Do you feel confused by all of the contradictory information out there about how loud you should be recording? It seems that there’s a great deal of confusion about just how loud you should set your levels to record. Many resources tell you to record signals as loudly as you can without clipping. Meanwhile, others tell you that one of the biggest mistakes you can make is to record your signals too loudly. This article will explain where this confusion comes from. It will also give you a reliable method for setting proper audio recording levels.
Signal to noise ratio:
When you start to look into the subject of recording audio, you’ll quickly come across one premise in particular. This premise is that you should achieve a ‘high signal to noise ratio’.
Signal to noise ratio refers to the level of the sound that you want to capture relative to the unwanted sound. In this instance, the sound you want to capture is the instrument being recorded, and the unwanted sound is something called the ‘noise floor’.
The ‘noise floor’ refers to the internal electronic sound present in any piece of electronic equipment.
So where does the notion that we need to record as loudly as possible without clipping come from?
Well, in the days of analogue, recording with hot signals really was the best way to achieve a high signal to noise ratio. That’s because signals would be recorded through multiple pieces of analogue equipment. Each of these had a greater noise floor than the kind we experience today in digital recording. So recording with hot signals was a necessary part of maintaining a high signal to noise ratio throughout the signal chain. This remained best practice in 16-bit digital recording too, due to its relatively limited dynamic range.
When it comes to modern day 24-bit digital recording however, things are very different. You don’t need to get the signal particularly hot to overcome the noise floor. As such, you can achieve an ample signal to noise ratio at a far more conservative level. So with 24-bit digital recording, the signal doesn’t need to be anywhere near clipping to achieve proper audio recording levels.
The risk of recording too hot:
There is also a risk that comes with trying to record really loudly in the digital domain. One that didn’t exist in analogue. You see, analogue systems offered you a sort of safety net. You could comfortably allow the signal to reach 0VU. Because even at 0VU, there was still a lot of headroom left to accommodate an unexpected spike in volume at the recording source. With digital recording however, if you reach 0dBFS, there’s no headroom available. So recording just beneath the level of clipping becomes risky. Because now, without headroom to accommodate it, that unexpected spike in volume will cause the signal to clip.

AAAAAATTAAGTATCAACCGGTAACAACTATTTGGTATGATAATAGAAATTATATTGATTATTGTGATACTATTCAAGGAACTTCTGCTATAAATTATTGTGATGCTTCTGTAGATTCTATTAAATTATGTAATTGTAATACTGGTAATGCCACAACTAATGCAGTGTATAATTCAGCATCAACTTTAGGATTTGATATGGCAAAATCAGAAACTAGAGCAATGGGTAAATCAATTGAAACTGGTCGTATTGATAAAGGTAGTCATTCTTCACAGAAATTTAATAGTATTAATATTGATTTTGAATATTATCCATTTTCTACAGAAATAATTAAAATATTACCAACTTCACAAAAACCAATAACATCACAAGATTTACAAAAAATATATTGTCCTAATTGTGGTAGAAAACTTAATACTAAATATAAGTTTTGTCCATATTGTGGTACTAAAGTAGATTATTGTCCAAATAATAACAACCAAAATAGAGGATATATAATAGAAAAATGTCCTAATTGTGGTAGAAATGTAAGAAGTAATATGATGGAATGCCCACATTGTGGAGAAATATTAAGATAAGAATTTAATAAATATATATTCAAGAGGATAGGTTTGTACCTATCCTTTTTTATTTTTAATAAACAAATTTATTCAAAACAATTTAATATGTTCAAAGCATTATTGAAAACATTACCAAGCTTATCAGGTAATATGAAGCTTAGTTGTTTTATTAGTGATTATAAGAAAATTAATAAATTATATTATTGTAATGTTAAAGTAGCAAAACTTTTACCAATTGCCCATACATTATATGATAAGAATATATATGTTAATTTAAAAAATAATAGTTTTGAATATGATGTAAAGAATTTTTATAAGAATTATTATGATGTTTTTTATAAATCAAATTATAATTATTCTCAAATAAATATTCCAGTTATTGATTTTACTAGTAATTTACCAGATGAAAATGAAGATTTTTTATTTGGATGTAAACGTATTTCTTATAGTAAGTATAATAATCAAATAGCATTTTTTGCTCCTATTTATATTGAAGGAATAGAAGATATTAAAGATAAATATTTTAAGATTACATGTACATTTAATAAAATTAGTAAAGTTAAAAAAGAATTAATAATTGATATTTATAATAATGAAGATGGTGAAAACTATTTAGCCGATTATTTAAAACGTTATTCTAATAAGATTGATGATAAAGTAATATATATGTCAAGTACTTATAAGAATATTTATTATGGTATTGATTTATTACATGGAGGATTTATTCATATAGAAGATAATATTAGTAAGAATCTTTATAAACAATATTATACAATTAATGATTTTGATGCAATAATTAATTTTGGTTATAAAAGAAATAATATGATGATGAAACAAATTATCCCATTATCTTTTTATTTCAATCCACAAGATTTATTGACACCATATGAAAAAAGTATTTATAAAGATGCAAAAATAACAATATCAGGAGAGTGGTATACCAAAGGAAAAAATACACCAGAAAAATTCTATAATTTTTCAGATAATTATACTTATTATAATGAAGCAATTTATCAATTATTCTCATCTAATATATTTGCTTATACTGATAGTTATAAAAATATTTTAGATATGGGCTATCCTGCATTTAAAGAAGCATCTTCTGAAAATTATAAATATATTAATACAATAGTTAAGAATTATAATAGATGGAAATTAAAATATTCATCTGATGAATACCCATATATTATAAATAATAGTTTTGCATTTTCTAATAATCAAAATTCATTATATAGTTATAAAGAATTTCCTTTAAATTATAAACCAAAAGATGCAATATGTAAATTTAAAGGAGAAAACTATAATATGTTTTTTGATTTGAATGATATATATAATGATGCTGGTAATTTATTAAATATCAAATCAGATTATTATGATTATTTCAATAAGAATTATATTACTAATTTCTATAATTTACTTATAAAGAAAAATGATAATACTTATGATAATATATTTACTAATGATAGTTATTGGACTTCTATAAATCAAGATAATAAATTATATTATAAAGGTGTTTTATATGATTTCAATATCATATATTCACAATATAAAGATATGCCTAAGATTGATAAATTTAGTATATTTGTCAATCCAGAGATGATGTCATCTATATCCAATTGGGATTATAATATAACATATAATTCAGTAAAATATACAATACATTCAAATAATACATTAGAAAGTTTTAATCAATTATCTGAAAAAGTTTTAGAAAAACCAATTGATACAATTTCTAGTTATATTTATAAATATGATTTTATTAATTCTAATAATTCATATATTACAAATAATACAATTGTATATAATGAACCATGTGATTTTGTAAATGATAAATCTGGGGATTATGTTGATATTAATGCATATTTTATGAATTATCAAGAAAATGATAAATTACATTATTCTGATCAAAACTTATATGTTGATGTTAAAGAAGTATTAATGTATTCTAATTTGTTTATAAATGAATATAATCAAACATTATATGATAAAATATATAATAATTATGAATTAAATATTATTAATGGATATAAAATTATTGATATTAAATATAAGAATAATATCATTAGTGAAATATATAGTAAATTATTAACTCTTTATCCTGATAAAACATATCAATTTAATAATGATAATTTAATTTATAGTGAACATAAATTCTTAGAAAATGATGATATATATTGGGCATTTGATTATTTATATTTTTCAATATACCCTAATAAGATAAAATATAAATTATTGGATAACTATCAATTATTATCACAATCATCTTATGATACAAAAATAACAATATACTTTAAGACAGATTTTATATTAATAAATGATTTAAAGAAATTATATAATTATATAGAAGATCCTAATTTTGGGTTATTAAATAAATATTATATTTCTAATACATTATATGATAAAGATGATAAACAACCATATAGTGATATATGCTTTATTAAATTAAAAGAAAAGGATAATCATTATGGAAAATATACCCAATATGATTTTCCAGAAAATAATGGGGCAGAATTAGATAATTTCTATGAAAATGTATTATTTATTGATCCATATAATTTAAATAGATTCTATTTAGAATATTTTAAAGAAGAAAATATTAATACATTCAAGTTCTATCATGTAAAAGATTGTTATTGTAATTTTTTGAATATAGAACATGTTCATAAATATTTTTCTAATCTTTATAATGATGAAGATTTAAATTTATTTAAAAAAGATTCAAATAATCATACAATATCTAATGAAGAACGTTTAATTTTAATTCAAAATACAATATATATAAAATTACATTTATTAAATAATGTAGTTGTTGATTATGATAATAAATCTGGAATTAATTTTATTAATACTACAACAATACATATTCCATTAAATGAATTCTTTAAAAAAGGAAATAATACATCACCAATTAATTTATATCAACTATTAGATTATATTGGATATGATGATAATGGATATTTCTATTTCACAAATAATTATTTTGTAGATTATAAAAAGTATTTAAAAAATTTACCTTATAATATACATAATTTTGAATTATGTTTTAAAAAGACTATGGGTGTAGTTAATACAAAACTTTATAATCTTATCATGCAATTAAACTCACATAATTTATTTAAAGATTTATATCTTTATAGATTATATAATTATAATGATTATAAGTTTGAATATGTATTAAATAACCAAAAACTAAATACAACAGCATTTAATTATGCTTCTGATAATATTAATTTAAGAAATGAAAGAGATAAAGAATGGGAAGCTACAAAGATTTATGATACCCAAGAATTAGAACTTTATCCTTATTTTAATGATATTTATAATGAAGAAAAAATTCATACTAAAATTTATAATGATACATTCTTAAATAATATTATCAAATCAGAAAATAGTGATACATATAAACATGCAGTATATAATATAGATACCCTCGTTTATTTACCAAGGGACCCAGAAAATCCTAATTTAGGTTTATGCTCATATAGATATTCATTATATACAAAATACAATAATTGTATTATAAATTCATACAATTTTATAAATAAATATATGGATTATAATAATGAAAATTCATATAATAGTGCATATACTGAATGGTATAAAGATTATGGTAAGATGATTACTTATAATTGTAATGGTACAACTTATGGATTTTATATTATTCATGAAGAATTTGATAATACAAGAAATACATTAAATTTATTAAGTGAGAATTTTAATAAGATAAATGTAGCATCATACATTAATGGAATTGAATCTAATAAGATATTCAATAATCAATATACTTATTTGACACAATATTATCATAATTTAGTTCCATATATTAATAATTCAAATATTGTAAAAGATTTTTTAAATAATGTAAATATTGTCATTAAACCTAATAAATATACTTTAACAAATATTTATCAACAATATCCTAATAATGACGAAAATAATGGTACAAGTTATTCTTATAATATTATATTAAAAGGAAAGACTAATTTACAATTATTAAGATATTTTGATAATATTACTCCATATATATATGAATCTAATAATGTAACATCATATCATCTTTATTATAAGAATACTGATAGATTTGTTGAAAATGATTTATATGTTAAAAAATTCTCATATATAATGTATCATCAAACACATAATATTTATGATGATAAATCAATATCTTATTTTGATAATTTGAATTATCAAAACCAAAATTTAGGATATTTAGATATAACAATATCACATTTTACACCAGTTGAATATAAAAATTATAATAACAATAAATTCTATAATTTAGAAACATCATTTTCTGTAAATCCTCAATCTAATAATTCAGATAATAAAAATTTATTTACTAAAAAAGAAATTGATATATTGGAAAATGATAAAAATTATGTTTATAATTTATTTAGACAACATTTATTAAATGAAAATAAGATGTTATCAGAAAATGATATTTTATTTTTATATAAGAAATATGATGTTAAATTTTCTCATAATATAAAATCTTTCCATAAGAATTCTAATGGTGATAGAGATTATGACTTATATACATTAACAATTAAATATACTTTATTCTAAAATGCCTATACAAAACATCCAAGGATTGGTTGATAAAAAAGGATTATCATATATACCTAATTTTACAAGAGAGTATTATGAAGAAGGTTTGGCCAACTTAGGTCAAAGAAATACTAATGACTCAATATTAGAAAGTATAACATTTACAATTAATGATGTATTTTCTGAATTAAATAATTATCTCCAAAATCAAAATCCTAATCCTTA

There’s really no benefit to recording so hot if you want to set proper audio recording levels:
There was another benefit to recording hot signals in the analogue world which really doesn’t carry over to digital. Recording with high gain levels in analogue could sound really good. The tape would saturate and sound great if you got it just right. But with digital, there’s no desirable sound to be achieved by recording with a hot signal. The sound doesn’t change. As such, recording loud won’t make the signal sound any better. So there really is nothing to be gained from recording really loud in the digital world.
How loud should you record to achieve proper audio recording levels?
So whats the answer? Well, it’s a great idea to try and reintroduce the headroom that analogue recording used to provide. A great spot to aim for in digital recording is to have your loudest parts peaking no higher than -18dBFS. This will leave you with plenty of headroom to accommodate any unexpected spikes in volume.
This might look low on the metering in your DAW. But remember, that’s because with digital, the entire usable limit is on show on your meter. So you have to allow some of it to act as headroom. The fact of the matter is that you should still achieve an ample signal to noise ratio by aiming for this level. But now you’ll also gain the advantage of the safety net that analogue recording used to provide. Try this approach to setting proper audio recording levels on your next recording session and let me know the results!
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You say to record with peaks no louder then -18 , but won’t this introduce noise when the mix is going to be mastered ? Does this apply to all tracks being recorded ?
Hey Josh, thanks for your question.
No, there’s no reason that this should introduce any noise when you come to master your tracks.
And yes, I aim for -18dBFS with all instruments.
With 24-bit recording, I find that aiming to peak at around -18dBFS means that my signals will be above the noise floor, but far enough below 0dBFS that if something gets unexpectedly louder, it’s still not likely to clip.
I hope this helps!
Thanks for getting back with me , I’ll give this a try and let you know how it go’s . 🙂
No problem Josh!